January 29, 2021
by Jesse Haas, National Director, Programs
The Pet Partners Therapy Animal Program was originally designed to bring the benefits of therapy animals to people through in-person interactions, and this model has allowed our teams serve their communities for decades. The COVID-19 pandemic and associated restrictions on in-person gatherings presented a major challenge to this model of animal-assisted interventions (AAI). When the extent of the pandemic became clear in Spring 2020, Pet Partners knew it was important to create and support opportunities to keep facilities, clients, and teams connected.
What we didn’t immediately realize was just how deeply and broadly our volunteers would employ virtual and alternative visits to stay in contact with the people they serve. It’s been heartwarming to see these connections, but more than that, it’s been truly inspiring to witness the willingness and creativity of so many Pet Partners volunteers in maintaining the human-animal bond despite the restrictions of the pandemic.
Alternative options for AAI such as virtual visits, window visits, outdoor parades, outdoor educational visits, and letter-writing campaigns have created pathways for engagement when standard in-person visiting became impossible in many places. These alternatives, which fall under the broad category of animal-related engagement, are supported by research that confirms they can have positive effects when in-person AAI isn’t an option. Pet Partners volunteers everywhere have been finding ways to employ these alternative engagements in support of their communities. We’d like to share a few examples of how these options are being used.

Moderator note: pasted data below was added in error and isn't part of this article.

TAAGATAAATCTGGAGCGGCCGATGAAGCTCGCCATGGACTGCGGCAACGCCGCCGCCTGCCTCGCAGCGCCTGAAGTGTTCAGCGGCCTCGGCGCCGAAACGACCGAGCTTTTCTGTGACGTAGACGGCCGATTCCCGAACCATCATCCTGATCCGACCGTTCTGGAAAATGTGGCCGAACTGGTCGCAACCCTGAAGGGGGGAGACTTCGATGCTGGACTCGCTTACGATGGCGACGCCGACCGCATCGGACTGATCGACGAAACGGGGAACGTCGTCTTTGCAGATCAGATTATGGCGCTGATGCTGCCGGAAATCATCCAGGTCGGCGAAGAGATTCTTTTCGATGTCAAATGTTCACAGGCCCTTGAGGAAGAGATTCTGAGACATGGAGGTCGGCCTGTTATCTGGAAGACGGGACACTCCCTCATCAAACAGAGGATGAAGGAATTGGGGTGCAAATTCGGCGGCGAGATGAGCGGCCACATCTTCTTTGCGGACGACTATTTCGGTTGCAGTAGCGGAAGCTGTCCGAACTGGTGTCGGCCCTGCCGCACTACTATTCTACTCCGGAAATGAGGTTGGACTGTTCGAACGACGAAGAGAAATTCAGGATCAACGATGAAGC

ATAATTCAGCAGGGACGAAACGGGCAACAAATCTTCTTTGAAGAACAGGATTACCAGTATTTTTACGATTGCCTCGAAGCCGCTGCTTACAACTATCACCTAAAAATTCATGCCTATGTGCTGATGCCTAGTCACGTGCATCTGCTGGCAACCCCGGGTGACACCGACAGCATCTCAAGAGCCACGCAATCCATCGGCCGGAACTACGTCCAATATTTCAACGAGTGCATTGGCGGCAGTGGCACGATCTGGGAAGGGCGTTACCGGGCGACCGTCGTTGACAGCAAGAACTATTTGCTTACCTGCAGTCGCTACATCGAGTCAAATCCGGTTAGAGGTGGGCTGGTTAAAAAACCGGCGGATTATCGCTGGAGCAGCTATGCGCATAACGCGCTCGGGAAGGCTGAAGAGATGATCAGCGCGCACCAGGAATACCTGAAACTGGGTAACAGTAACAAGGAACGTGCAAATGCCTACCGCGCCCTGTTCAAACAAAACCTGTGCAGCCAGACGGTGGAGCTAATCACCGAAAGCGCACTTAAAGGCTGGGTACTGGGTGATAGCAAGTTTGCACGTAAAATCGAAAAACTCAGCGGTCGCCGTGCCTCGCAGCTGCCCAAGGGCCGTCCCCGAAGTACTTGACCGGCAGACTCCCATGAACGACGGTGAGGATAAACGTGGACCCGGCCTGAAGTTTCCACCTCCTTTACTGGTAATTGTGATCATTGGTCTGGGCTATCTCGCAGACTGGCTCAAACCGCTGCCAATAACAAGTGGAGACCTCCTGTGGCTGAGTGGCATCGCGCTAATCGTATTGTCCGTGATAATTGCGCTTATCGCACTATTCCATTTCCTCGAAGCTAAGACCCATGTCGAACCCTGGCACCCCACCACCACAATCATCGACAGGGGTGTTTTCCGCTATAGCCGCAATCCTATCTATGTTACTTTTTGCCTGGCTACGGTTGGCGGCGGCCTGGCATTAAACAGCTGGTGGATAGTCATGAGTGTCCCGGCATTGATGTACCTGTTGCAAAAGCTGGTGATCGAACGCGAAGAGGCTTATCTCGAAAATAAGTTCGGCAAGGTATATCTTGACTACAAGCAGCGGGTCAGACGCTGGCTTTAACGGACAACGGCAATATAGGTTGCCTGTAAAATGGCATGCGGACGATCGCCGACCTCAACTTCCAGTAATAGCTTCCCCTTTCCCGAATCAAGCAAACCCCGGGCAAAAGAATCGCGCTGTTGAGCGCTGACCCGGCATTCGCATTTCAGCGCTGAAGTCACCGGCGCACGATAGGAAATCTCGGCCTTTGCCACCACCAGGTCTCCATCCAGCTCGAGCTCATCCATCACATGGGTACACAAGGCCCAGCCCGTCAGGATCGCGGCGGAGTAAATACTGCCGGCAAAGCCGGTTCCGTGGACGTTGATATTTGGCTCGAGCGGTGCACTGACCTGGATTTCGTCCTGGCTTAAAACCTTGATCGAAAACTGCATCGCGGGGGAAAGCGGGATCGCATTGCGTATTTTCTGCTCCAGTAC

Virtual visits most often involve direct, live conversations and interactions between therapy animal teams and clients, patients, or students. These are typically done through online platforms that allow real-time interaction. Other virtual visits are pre-recorded messages that are sent to facilities, but still provide important connections when in-person visiting is not possible.
Handler Constantinos Kalfountzos with dog Basquiat from Pet Partners of Hellas (Greece) visited virtually with a class of 5th graders nearly 150 miles away on the island of Crete.
Window visits occur, of course, at windows, with handlers bringing their therapy animals to facilities and interacting with residents or staff through the window. But these visits often involve more than just walking an animal to a window and saying hello through the glass. Volunteers have found ways to make these visits more dynamic, such as using stools and treats to keep animals at eye-level and engaged with the visit, or creating signs to allow more direct communication with people on the other side of the window.
Handler Misty Rigas and her dog Louis bring connection to those living in nursing care facilities in Georgia.
Parades have taken place in cars and on foot. Generally they involve moving around the perimeter of a facility so that many people can view the animals, either through the windows or socially distanced outside.